WEF 2016 - technology driving change 

By Janice Roberts


Jonathan Schiessl Head of Equties at Ashburton Investments discusses the theme of this year’s World Economic Forum (WEF) in Davos: “The Fourth Industrial Revolution”.

This vast subject is touching all our lives in ever more ways. Anyone with young children /adults will be well aware about the issues parents are facing controlling technology in the home. But this is a subject that doesn’t only touch us as individuals. It is requiring businesses, governments and indeed countries to reappraise how they go about doing things. Structures and international institutions that were put in place decades ago are struggling to adjust to the pace of change.

This is particularly relevant for emerging markets, where some countries are using this revolution to develop certain parts of their economy at a speed that was unimaginable only a few short years ago. The more forward thinking governments are also doing the same. The use of technology is helping spread the mantra of e-government, enabling governments to more easily reach their populations in wider ranging but more cost effective ways. India under the stewardship of Prime Minister Narendra Modi is pioneering the use of e-government, and many parts of her economy are using technology to rapidly speed-up development and make generational shifts.

The Indian government is using technology to pioneer new ways to interact with residents that is changing many areas. The introduction of a biometric scheme to identify residents is enabling large portions of the population to access the formal financial system for the first time. This scheme is also beginning to be used to aid welfare schemes, resulting in better directed subsides that have already saved billions for the Indian government by cutting down on leakages.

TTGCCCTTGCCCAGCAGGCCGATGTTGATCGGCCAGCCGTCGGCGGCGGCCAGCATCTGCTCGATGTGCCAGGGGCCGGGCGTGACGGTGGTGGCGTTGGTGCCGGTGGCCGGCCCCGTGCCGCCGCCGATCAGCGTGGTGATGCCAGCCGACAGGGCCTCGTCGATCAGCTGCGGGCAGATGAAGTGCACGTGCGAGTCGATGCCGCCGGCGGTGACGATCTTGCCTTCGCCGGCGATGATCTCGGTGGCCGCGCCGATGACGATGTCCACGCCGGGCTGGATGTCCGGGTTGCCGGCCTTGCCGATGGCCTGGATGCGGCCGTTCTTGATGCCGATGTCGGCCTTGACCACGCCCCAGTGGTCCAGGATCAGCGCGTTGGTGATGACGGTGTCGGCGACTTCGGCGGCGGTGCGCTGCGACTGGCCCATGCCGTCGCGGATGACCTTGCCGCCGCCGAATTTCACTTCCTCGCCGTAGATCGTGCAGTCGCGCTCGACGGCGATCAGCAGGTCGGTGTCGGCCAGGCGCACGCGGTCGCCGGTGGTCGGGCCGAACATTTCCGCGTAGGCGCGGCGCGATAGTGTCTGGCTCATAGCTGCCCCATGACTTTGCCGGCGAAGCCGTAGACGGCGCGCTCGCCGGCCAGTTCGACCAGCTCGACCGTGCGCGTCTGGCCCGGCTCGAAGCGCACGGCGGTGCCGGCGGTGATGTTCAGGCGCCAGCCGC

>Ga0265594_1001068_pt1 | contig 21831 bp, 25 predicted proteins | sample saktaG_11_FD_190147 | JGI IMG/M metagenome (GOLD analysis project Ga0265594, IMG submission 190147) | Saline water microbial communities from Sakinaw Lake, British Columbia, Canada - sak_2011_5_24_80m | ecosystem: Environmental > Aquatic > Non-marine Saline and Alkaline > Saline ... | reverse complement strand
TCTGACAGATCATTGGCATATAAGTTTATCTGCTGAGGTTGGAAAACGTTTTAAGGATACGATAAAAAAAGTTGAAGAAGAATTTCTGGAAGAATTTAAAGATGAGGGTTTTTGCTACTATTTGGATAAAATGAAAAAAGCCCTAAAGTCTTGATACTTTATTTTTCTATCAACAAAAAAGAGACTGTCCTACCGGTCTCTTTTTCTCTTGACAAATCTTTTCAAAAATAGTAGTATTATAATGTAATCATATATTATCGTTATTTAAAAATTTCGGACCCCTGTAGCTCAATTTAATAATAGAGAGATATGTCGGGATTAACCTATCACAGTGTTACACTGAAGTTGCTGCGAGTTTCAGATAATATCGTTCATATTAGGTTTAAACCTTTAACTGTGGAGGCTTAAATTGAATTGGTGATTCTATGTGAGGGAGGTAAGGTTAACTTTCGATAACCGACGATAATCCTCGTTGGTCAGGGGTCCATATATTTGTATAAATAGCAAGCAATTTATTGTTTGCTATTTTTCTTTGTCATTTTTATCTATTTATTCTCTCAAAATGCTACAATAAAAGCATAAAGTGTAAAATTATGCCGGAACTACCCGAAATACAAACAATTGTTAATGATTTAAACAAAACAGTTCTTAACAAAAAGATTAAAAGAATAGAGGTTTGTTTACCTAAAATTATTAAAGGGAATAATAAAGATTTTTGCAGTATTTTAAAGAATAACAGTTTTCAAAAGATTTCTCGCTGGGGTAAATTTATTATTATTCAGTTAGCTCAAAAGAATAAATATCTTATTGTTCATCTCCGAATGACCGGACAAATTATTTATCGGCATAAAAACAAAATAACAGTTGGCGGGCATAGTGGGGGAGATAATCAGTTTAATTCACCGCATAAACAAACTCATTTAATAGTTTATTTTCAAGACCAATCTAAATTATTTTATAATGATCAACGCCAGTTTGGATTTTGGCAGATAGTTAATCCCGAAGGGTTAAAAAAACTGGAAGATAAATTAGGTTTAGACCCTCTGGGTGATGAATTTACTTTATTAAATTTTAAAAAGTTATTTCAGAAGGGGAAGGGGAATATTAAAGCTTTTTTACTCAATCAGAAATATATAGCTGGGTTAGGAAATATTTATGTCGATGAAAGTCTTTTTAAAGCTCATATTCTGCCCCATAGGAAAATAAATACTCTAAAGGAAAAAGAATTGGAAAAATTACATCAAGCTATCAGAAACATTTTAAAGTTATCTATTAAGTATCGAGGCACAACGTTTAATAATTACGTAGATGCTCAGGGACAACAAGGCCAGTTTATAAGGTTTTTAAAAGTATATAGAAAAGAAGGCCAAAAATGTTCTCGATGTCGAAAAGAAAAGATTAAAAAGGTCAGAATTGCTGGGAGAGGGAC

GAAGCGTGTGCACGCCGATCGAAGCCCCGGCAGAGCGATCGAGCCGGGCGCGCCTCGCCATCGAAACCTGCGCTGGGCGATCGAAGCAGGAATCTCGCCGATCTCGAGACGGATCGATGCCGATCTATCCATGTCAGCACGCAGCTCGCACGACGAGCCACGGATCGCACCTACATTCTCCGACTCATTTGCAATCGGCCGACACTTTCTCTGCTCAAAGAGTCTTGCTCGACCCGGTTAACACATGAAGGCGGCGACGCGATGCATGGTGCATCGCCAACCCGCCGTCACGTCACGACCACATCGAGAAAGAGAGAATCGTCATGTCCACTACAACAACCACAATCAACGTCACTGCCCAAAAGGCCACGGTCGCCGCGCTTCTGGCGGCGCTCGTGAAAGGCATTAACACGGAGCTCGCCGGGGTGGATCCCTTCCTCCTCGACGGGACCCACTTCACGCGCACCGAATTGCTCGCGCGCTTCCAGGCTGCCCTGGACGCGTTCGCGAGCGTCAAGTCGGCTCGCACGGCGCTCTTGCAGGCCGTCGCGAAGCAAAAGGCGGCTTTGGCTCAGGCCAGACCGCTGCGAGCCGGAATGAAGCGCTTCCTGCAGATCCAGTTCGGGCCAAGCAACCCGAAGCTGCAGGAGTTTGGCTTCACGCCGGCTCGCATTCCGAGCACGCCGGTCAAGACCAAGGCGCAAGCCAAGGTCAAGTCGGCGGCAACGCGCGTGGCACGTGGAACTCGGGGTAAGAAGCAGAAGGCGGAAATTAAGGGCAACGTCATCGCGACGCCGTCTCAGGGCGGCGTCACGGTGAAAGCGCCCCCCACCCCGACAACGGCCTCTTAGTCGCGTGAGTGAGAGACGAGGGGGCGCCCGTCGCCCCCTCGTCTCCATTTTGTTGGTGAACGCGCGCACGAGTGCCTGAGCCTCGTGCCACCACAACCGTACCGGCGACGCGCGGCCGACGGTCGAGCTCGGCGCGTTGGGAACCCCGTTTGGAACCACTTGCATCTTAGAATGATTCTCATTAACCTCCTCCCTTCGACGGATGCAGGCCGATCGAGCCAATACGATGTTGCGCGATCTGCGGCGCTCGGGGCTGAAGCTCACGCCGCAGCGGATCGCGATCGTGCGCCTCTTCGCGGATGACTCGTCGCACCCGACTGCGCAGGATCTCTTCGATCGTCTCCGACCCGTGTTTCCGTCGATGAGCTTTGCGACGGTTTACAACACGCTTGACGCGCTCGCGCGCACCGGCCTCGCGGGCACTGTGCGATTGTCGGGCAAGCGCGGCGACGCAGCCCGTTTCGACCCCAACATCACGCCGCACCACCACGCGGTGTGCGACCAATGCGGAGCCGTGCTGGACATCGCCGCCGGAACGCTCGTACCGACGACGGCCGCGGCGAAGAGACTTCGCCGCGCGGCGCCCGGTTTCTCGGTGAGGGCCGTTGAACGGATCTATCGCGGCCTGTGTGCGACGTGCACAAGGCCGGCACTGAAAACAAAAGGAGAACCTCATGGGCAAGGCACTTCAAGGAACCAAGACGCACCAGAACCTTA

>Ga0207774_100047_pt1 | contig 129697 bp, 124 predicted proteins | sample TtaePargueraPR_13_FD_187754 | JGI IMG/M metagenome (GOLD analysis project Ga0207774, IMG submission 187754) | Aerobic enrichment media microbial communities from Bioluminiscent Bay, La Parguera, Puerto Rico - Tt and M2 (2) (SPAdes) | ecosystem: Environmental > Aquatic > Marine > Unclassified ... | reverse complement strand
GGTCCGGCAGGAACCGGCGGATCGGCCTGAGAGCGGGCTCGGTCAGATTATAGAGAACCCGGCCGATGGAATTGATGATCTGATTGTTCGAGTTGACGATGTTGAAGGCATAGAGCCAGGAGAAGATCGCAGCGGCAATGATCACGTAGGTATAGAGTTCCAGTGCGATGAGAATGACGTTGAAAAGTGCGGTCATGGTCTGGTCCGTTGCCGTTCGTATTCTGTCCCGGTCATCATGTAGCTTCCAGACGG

The dramatic growth of e-commerce is also having profound implications for the Indian economy. Whilst still at a very nascent stage, e-commerce will likely mean India will skip a generation in the move to organised retailing and will not require land hungry hyper-markets. As shopping online becomes easier, and more and more people gain access to the internet the government’s tax base will widen as more transactions are undertaken in the formal online sphere. The push for better infrastructure will only intensify.

Of course change does have consequences. One of PM Modi’s pet-projects is to expand India’s manufacturing base to aid job creation. India has to generate at least 1 million jobs a month as a result of demography, but in an age of robotics and 3D printing will modern manufacturers need as much labour?

One thing we can all be sure of is that the pace of change is accelerating and the economies and governments that adapt and show flexibility will ultimately be the winners. Whilst much of the technology and IP may have originated in developed economies, it is perhaps emerging economies where the changes will be most profound.




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